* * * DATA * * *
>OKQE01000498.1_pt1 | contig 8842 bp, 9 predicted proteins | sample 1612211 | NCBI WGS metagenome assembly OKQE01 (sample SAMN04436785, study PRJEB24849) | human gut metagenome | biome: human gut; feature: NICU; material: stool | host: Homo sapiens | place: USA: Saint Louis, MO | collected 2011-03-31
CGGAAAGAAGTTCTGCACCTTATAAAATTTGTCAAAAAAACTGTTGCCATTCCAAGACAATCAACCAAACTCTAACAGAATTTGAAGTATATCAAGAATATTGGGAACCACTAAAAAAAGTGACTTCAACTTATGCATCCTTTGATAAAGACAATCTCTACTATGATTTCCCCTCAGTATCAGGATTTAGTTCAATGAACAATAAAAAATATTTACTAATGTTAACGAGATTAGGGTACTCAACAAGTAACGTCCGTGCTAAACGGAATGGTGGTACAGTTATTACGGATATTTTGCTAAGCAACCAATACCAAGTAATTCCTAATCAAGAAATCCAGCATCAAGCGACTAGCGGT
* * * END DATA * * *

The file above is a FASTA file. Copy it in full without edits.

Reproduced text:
>OKQE01000498.1_pt1 | contig 8842 bp, 9 predicted proteins | sample 1612211 | NCBI WGS metagenome assembly OKQE01 (sample SAMN04436785, study PRJEB24849) | human gut metagenome | biome: human gut; feature: NICU; material: stool | host: Homo sapiens | place: USA: Saint Louis, MO | collected 2011-03-31
CGGAAAGAAGTTCTGCACCTTATAAAATTTGTCAAAAAAACTGTTGCCATTCCAAGACAATCAACCAAACTCTAACAGAATTTGAAGTATATCAAGAATATTGGGAACCACTAAAAAAAGTGACTTCAACTTATGCATCCTTTGATAAAGACAATCTCTACTATGATTTCCCCTCAGTATCAGGATTTAGTTCAATGAACAATAAAAAATATTTACTAATGTTAACGAGATTAGGGTACTCAACAAGTAACGTCCGTGCTAAACGGAATGGTGGTACAGTTATTACGGATATTTTGCTAAGCAACCAATACCAAGTAATTCCTAATCAAGAAATCCAGCATCAAGCGACTAGCGGT